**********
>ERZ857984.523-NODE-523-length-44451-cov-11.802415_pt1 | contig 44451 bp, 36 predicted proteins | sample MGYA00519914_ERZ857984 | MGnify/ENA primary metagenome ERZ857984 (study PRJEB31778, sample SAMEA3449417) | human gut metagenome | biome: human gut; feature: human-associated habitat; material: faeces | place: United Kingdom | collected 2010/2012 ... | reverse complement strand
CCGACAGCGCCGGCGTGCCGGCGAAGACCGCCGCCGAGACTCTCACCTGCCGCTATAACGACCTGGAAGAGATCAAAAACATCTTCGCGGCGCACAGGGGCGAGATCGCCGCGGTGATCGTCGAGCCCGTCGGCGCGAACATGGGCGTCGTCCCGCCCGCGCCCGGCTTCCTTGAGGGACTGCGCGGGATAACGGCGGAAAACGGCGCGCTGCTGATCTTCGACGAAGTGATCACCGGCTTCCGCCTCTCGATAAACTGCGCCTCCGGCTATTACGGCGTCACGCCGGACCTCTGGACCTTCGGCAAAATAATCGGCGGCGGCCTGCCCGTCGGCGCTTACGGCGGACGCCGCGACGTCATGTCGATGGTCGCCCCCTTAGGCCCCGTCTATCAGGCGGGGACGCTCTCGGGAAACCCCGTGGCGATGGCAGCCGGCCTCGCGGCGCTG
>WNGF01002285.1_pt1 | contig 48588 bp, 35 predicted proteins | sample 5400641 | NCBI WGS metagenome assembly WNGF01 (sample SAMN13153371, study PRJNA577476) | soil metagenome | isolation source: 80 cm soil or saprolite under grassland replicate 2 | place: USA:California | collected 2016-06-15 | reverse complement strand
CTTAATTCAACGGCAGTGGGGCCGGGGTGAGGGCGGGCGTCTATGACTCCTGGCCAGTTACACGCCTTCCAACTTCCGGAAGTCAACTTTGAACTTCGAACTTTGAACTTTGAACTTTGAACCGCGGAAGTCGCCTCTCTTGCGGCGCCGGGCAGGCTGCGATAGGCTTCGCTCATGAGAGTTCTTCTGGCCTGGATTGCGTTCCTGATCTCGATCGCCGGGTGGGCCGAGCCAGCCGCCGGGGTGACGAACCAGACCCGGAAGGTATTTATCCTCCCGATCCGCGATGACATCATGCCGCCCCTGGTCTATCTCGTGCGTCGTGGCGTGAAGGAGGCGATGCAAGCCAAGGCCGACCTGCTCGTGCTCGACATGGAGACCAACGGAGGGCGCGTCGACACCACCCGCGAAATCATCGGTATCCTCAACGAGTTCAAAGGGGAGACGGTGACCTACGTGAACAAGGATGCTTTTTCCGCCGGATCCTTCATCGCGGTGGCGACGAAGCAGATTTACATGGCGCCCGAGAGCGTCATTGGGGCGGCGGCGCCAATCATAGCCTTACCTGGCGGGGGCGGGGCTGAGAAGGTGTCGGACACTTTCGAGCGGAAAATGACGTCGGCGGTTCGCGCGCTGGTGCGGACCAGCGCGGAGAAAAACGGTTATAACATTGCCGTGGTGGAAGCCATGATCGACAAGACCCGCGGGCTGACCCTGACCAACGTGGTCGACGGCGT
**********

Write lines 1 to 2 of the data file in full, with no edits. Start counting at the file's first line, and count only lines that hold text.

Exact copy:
>ERZ857984.523-NODE-523-length-44451-cov-11.802415_pt1 | contig 44451 bp, 36 predicted proteins | sample MGYA00519914_ERZ857984 | MGnify/ENA primary metagenome ERZ857984 (study PRJEB31778, sample SAMEA3449417) | human gut metagenome | biome: human gut; feature: human-associated habitat; material: faeces | place: United Kingdom | collected 2010/2012 ... | reverse complement strand
CCGACAGCGCCGGCGTGCCGGCGAAGACCGCCGCCGAGACTCTCACCTGCCGCTATAACGACCTGGAAGAGATCAAAAACATCTTCGCGGCGCACAGGGGCGAGATCGCCGCGGTGATCGTCGAGCCCGTCGGCGCGAACATGGGCGTCGTCCCGCCCGCGCCCGGCTTCCTTGAGGGACTGCGCGGGATAACGGCGGAAAACGGCGCGCTGCTGATCTTCGACGAAGTGATCACCGGCTTCCGCCTCTCGATAAACTGCGCCTCCGGCTATTACGGCGTCACGCCGGACCTCTGGACCTTCGGCAAAATAATCGGCGGCGGCCTGCCCGTCGGCGCTTACGGCGGACGCCGCGACGTCATGTCGATGGTCGCCCCCTTAGGCCCCGTCTATCAGGCGGGGACGCTCTCGGGAAACCCCGTGGCGATGGCAGCCGGCCTCGCGGCGCTG